When director Scott Hamilton Kennedy came to the Silverdocs festival in Silver Spring in 2008, he never expected to meet his hero, filmmaker Steve James — or win Best Documentary for his film “The Garden.”
Just four years later, Kennedy is showing his most recent documentary, “Fame High,” at next week’s Silverdocs at AFI Silver Theatre and Cultural Center, a festival he said has a “fond place” in his heart.
“You’re not just sitting in a room hoping that you’re a filmmaker and wondering if your vocabulary makes sense in the world. You get to bring it to an audience and they laugh and cry, and cheer, and hush at the right moments. And you’re like ‘Wow! I can keep doing this,’” he said. “You can’t really put a price on that confidence.”
This year marks the 10-year anniversary of the Silverdocs festival, the brainchild of AFI and Discovery, two organizations that relocated to Silver Spring and were the driving force in the renaissance of downtown Silver Spring.
“AFI was always intended to be part of the economic development of downtown Silver Spring. The question [was]: Beyond an outstanding institution, was there something that could help put Silver Spring on the map? AFI and Discovery with Silverdocs did exactly that,” said County Director of Economic Development Steve Silverman. “It put Silver Spring on the map ... [and] it created a tremendous support of small businesses.”
The festival has since become the “leading documentary film festival in the country,” according to Mike Diegel, chair of the Silver Spring Arts & Entertainment Committee.
Silver Theatre, a homage to Art Deco design, was built in 1938 by architect John Eberson, who is credited with building a number of movie palaces across the country, including the Bethesda Theater on Wisconsin Avenue. In 1997, AFI Silver Director Ray Barry said he remembered walking into the building, surprised by the mold and water that had collected in the once grand theater since its closure in the 1980s. The rising popularity of multiplex cinemas nationwide and the lack of commercial development in downtown Silver Spring contributed to its near demise.
In 1998, AFI entered into an agreement with the county to rebuild the theater and in April 2003, AFI Silver Theatre reopened its doors as one of the most technically advanced motion picture exhibition outlets in North America and hosted its first Silverdocs festival two months later. There are, on average, 27,000 attendees for the annual festival that about 300 people work to put on, according to AFI.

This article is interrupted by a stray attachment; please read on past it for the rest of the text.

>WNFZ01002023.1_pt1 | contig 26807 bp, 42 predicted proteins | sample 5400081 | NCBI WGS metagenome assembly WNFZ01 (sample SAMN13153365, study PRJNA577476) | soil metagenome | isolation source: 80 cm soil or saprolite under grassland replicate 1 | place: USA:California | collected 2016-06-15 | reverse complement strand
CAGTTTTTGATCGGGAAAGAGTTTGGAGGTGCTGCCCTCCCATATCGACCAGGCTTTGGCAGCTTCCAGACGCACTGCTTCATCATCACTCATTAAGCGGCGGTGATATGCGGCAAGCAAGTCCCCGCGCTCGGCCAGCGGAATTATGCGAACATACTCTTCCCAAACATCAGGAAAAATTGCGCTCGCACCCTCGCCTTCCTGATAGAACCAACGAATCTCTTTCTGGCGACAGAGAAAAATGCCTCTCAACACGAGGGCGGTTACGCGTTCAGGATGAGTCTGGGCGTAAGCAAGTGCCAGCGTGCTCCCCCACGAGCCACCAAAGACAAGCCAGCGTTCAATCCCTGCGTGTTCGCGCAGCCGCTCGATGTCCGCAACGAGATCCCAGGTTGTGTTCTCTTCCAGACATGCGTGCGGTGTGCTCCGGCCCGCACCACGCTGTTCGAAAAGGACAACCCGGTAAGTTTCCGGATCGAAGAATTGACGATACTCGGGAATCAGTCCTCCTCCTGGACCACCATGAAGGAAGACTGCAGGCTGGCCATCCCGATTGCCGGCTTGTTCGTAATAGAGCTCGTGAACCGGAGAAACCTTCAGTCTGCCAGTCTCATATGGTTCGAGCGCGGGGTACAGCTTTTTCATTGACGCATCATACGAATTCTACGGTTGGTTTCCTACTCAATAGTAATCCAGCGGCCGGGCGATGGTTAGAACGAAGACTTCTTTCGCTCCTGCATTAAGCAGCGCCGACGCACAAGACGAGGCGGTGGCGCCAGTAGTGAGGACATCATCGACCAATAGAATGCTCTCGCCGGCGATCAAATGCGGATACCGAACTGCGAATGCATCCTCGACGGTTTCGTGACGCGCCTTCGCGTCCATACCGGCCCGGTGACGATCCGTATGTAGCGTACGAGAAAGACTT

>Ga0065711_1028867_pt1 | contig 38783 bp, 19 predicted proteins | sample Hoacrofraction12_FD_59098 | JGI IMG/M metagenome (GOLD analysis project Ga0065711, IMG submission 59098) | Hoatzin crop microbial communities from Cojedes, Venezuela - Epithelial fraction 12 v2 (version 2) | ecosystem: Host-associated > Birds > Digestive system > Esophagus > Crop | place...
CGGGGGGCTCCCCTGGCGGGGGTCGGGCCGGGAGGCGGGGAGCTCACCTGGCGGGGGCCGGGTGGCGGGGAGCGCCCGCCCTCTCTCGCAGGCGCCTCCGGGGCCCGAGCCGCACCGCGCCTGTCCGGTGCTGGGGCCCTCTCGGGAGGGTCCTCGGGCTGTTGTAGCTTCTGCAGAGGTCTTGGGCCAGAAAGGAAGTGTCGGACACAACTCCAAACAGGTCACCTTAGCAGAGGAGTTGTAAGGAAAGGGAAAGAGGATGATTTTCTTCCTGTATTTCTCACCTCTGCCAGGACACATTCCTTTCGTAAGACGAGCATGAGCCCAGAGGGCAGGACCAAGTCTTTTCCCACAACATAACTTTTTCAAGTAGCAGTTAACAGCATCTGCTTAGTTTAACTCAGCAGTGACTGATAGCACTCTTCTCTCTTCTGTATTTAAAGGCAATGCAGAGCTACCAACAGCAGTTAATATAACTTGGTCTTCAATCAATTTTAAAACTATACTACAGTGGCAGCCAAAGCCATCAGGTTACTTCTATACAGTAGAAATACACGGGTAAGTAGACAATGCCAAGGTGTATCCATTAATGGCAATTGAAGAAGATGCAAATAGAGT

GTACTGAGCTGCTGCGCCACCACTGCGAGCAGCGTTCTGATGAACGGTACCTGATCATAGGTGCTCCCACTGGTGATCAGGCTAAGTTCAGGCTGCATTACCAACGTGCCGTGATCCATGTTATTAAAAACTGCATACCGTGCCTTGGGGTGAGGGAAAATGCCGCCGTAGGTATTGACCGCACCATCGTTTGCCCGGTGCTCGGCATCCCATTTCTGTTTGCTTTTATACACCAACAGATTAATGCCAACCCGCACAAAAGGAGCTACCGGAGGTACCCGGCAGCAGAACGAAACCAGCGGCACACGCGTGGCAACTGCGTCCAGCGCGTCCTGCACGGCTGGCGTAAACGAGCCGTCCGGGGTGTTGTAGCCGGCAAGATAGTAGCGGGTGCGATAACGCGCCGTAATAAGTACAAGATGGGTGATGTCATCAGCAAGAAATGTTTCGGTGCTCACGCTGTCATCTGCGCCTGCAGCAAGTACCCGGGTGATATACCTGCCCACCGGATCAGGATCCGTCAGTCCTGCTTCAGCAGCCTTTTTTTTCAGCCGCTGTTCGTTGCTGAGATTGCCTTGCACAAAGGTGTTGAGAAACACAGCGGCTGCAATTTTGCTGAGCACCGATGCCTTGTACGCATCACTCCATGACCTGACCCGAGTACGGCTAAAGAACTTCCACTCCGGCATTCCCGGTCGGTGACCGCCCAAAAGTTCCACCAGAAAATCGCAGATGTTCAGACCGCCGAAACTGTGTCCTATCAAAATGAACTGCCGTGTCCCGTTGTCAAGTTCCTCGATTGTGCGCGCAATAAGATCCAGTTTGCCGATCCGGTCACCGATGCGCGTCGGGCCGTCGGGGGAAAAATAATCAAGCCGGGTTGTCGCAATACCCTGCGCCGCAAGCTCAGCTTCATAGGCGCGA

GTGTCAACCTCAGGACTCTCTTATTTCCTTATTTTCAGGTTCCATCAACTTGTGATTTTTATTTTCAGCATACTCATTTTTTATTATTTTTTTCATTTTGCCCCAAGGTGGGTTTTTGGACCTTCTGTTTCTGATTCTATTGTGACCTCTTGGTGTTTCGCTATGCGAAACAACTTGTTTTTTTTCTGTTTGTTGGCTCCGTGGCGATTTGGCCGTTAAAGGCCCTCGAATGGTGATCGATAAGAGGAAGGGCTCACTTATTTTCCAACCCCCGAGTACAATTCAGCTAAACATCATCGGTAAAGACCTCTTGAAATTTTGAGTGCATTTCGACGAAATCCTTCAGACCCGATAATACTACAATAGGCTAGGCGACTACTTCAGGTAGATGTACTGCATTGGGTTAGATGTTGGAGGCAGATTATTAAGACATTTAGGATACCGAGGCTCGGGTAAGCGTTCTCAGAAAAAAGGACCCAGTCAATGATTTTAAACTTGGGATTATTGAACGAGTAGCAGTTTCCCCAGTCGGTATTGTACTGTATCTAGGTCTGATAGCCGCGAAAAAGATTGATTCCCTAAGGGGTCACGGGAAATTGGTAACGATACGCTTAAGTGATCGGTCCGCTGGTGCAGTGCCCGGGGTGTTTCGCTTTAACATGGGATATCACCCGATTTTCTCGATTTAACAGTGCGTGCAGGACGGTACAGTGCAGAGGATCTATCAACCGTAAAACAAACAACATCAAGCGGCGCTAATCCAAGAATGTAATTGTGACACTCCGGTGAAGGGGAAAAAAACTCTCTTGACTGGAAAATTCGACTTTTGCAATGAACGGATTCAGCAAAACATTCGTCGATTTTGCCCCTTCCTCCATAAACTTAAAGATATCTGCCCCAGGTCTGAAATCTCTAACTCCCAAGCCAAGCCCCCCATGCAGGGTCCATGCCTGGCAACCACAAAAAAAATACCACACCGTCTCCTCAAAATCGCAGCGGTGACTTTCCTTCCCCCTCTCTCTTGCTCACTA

“At the time when we began those discussions, there was a real renaissance in documentary film … in the early part of the last decade. Yet there were no real comprehensive documentary film events,” Barry said.
The goal is for Silverdocs to be the top documentary festival in the county, according to Barry. Screening films that matter engenders the conversation with filmmakers, film producers and audiences, thus allowing the festival to serve as a beacon where people can gather to engage and let ideas grow.
“We want [Silverdocs] to be something that the Washington region is proud of and feels that they own and is an important part of the community’s identity,” he said.
Bradley A. Ralph is a self-employed CPA who has worked in Silver Spring for 20 years and has lived in the community for his entire life. Ralph said that between AFI Silver, The Fillmore Silver Spring, Round House Theatre and a few restaurants with live music, Silver Spring is becoming a “cultural center,” something he called “a little surprising ... for an old-time Silver Spring resident.”
“The documentaries that I have seen ... are new stories. They are things that I have never imagined in the world and yet they are the real stories,” said Ralph, who has attended Silverdocs for the past seven years. “Everyone should go and see a few documentaries this year. You might just see something that will change the way you think about things.”